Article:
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Flexible work and small businesses

Formal and informal practices

Being too busy to develop new working practices is a problem that affects smaller businesses in particular. Using staff and time resources more effectively requires an initial investment of the staff and time resources you haven't got. Its a "Catch 22" situation.

The extent to which smaller businesses (SMEs, in the jargon - small and medium-sized enterprises) are adopting flexible work has been examined in the study SMEs and Flexible Working Arrangements. The report forms a companion volume to another work published by the Joseph Rowntree Foundation on Family-friendly Working Practices, which looks primarily at large organisations.

The study found that flexible working arrangements, practised informally, are far more common in small organisations than is often thought. In many cases, organisations who said initially that they did not have flexible working arrangements revealed that they did allow some individuals to work flexibly when site interviews took place.

The researchers divide types of employer into 3 groups in terms of their adoption of flexible work: holistic, selective, and resistant - in other words, those who go for it, those who do a bit, and those who don't.

Some differences in the workforce profiles are note in the different types of organisation. Those with a holistic approach tend to have a majority of female workers, while those which are resistant have a majority of "prime age" (25-40) or younger  male employees. These alpha males also tended to be high earners, and their households, where they were not single, were less likely to be heavily reliant on two incomes. Married women in holistic organisations, on the other hand, tended to be on lower or middle incomes and were contributing a higher proportion of household income.

Drivers for flexibility in smaller businesses

The main drivers for providing flexibility were:

  • employee requests
  • personal experiences of employers and senior managers (but not particularly linked to one gender)
  • external or published evidence of improved profits from staff retention and productivity gains
  • face-to-face recommendations through workshops or seminars.

These are pretty much the same kind of drivers as are found in larger organisations - though one would expect that the first two points would be of greater significance in organisations where there is not the time or the managerial/HR resource to research and attend workshops.

It is worth reflecting on the category "SME", which covers organisations of up to 500 employees. Excluding sole traders (who can of course determine their own working arrangements), this sector accounts for 48% of employees in the UK. But there is a big difference in the task of managing employees as an organisation grows. With 10 or 20 employees, ad hoc and informal arrangements may be fine; but at 50 or more there are good reasons to become more formal with policies. And an employer is by then also more likely to be in need of a dedicated HR resource, and be more willing to invest in systems to manage and track disparate working patterns.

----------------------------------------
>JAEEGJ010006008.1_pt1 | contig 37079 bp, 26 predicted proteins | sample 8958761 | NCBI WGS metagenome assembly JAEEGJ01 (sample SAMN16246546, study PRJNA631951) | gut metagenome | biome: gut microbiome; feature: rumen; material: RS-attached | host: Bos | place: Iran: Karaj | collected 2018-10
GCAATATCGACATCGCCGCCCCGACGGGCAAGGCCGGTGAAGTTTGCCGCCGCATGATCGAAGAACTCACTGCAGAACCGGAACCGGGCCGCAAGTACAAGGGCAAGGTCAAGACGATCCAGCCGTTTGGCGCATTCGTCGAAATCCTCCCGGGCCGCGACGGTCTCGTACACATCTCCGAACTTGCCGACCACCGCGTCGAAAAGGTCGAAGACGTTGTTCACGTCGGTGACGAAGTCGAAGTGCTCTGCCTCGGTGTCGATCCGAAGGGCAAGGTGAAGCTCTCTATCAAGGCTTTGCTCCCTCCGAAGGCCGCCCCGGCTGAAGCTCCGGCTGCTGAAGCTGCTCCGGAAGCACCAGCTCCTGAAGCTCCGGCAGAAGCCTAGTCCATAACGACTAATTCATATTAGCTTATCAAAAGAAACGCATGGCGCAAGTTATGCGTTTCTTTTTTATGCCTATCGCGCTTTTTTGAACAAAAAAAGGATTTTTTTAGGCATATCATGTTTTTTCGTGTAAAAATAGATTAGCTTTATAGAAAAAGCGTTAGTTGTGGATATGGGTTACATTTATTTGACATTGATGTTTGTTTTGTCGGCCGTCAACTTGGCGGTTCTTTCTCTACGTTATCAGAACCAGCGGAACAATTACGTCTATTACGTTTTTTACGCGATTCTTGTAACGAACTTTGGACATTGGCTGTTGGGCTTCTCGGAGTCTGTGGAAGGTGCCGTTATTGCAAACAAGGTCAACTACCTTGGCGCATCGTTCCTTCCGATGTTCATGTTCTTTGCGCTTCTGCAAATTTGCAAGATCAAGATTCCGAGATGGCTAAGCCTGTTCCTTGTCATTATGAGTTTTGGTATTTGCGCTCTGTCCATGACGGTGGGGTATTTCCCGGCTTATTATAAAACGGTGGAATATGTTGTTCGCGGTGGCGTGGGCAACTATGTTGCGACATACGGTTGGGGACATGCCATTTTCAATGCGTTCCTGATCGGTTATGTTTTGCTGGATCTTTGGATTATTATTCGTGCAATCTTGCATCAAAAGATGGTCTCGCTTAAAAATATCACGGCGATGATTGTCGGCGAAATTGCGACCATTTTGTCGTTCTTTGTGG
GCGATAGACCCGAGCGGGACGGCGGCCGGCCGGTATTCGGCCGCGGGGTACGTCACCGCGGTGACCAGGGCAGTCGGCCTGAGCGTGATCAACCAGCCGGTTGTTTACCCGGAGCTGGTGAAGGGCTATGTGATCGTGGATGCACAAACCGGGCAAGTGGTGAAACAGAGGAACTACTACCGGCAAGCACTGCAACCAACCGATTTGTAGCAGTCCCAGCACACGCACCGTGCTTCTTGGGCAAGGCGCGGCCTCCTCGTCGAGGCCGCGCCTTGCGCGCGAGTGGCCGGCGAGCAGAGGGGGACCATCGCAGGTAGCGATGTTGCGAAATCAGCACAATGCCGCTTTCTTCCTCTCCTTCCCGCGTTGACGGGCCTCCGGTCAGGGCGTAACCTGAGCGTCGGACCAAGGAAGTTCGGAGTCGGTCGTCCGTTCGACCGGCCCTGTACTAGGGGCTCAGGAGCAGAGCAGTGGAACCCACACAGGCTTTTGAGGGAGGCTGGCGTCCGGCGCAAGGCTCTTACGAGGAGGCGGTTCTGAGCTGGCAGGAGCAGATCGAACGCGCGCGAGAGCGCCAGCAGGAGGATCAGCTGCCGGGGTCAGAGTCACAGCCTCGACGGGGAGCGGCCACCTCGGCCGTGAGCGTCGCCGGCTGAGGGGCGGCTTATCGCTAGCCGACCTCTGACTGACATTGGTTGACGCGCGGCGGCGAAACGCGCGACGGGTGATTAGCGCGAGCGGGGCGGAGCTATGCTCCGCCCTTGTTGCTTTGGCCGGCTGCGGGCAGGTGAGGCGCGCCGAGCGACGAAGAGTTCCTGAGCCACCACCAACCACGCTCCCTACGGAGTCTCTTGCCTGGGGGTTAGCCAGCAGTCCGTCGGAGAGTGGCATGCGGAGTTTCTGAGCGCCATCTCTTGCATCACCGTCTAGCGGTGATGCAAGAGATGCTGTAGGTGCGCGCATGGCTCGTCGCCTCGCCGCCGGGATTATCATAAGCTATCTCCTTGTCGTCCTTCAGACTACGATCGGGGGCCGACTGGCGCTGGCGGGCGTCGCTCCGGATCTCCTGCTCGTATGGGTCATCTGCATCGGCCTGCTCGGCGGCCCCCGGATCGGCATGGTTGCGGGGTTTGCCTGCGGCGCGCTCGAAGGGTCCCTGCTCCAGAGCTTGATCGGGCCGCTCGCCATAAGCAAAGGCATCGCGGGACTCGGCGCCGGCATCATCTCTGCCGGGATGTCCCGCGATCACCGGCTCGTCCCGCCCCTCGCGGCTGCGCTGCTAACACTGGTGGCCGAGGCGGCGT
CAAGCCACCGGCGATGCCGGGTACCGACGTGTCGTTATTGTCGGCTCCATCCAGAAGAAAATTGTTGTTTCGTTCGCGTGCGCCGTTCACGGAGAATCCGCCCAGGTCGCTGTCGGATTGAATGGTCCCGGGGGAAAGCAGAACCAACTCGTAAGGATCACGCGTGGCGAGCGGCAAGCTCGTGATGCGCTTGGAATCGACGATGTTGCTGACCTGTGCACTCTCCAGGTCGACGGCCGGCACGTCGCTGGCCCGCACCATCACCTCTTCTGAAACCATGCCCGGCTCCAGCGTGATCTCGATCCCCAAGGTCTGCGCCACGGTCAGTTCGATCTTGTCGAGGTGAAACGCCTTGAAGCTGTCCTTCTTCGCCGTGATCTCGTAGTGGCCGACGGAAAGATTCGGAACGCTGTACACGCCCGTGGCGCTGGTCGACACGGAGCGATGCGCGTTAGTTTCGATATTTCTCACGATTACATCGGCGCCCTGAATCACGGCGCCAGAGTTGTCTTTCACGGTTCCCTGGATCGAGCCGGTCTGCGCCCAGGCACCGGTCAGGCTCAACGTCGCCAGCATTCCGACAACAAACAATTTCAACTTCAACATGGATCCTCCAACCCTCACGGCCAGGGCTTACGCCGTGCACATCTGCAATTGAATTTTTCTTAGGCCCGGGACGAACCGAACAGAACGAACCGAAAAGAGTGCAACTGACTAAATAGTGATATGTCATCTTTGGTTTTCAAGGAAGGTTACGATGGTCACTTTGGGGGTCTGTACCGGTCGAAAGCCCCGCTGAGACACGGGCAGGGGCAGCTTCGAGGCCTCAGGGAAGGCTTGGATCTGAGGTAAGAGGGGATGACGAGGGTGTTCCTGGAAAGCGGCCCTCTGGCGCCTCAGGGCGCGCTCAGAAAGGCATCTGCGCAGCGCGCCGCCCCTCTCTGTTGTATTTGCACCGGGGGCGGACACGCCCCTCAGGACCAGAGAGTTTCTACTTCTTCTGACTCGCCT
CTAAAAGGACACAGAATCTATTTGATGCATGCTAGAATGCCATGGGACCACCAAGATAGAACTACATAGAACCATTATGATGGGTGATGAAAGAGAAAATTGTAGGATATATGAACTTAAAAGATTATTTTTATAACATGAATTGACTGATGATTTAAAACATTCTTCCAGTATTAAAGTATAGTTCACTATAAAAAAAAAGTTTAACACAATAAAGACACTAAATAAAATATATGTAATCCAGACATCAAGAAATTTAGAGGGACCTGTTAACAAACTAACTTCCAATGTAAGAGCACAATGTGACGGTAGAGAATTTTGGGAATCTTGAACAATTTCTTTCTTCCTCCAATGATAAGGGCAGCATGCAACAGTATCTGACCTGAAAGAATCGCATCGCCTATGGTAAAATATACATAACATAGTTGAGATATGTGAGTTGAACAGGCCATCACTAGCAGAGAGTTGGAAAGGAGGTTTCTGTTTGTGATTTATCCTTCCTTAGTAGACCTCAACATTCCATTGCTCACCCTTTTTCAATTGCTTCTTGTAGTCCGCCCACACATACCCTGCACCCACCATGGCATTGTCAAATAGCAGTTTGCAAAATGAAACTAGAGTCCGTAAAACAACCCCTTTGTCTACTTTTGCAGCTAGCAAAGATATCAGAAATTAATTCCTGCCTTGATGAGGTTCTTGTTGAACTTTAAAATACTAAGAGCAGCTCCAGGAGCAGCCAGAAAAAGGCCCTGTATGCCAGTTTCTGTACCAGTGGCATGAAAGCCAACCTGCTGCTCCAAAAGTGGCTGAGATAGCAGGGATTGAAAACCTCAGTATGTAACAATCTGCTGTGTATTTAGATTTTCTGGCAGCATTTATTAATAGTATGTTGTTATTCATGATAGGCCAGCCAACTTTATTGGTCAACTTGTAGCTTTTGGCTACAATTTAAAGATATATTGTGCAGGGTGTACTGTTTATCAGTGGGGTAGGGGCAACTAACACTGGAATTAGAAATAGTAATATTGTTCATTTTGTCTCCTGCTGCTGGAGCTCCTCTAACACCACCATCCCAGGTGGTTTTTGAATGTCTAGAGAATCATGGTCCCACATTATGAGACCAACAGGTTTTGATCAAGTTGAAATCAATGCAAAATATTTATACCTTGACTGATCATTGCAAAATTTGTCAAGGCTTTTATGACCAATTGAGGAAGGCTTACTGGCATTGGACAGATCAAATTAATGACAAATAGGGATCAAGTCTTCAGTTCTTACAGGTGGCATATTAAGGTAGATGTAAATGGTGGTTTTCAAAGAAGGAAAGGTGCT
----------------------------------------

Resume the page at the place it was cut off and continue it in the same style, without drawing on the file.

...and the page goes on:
Barriers to flexible work

The employers questioned expressed a number of fears about introducing flexible work, including:

  • the additional work and red-tape which came from changes in the law
  • the loss of clients
  • employee productivity falling
  • their inability to substitute for certain skills if certain employees were absent
  • management finding it difficult to manage or administer the flexibility.

Concern was also felt that the government, in introducing new workers rights (e.g. to parental leave, etc) failed to understand the concerns of small business. There was, however, no evidence from the companies where flexible working had been introduced that they had added to managers' workloads in the longer term.

To overcome these barriers, organisations need:

  • a change of mind set
  • management systems based on trust
  • being open to different ways of organising work and to using new technology
  • better communication between employers, or between managers and employees.

Policy implications

The study highlights the idea that employers should have a right to present a "business case" to their employer for having flexible work arrangements. The government is currently looking a right for parents to have a request for flexible working considered by their employer.

In our view this kind of request-driven process is only part of the story. It puts a considerable burden of informed awareness on the employee both of the practicable options and the business priorities of the employer.

Equally important is that owners and managers in SMEs should have a high awareness of the business benefits of the various forms of flexible working. These are not currently being mediated successfully by the small business support agencies, despite a few examples of good practice. These kind of agencies tend only to reach a minority of their target group, and their advisors may not have the range of necessary skills to give effective advice on flexible working.

This is an area where the government and local agencies could be doing more to support smaller organisations in developing effective policies and practices - in particular by helping them with the time and resource investment needed to change the way people work, and to develop coherent and comprehensive policies.

The report SMEs and Flexible Working Arrangements, by Shirley Dex and Fiona Scheibl, of the Judge Institute of Management, Cambridge, is published by The Joseph Rowntree Foundation, ISBN 1-86134-432-5.

A summary of the report is available on the Joseph Rowntree Foundation website, in their Findings section.

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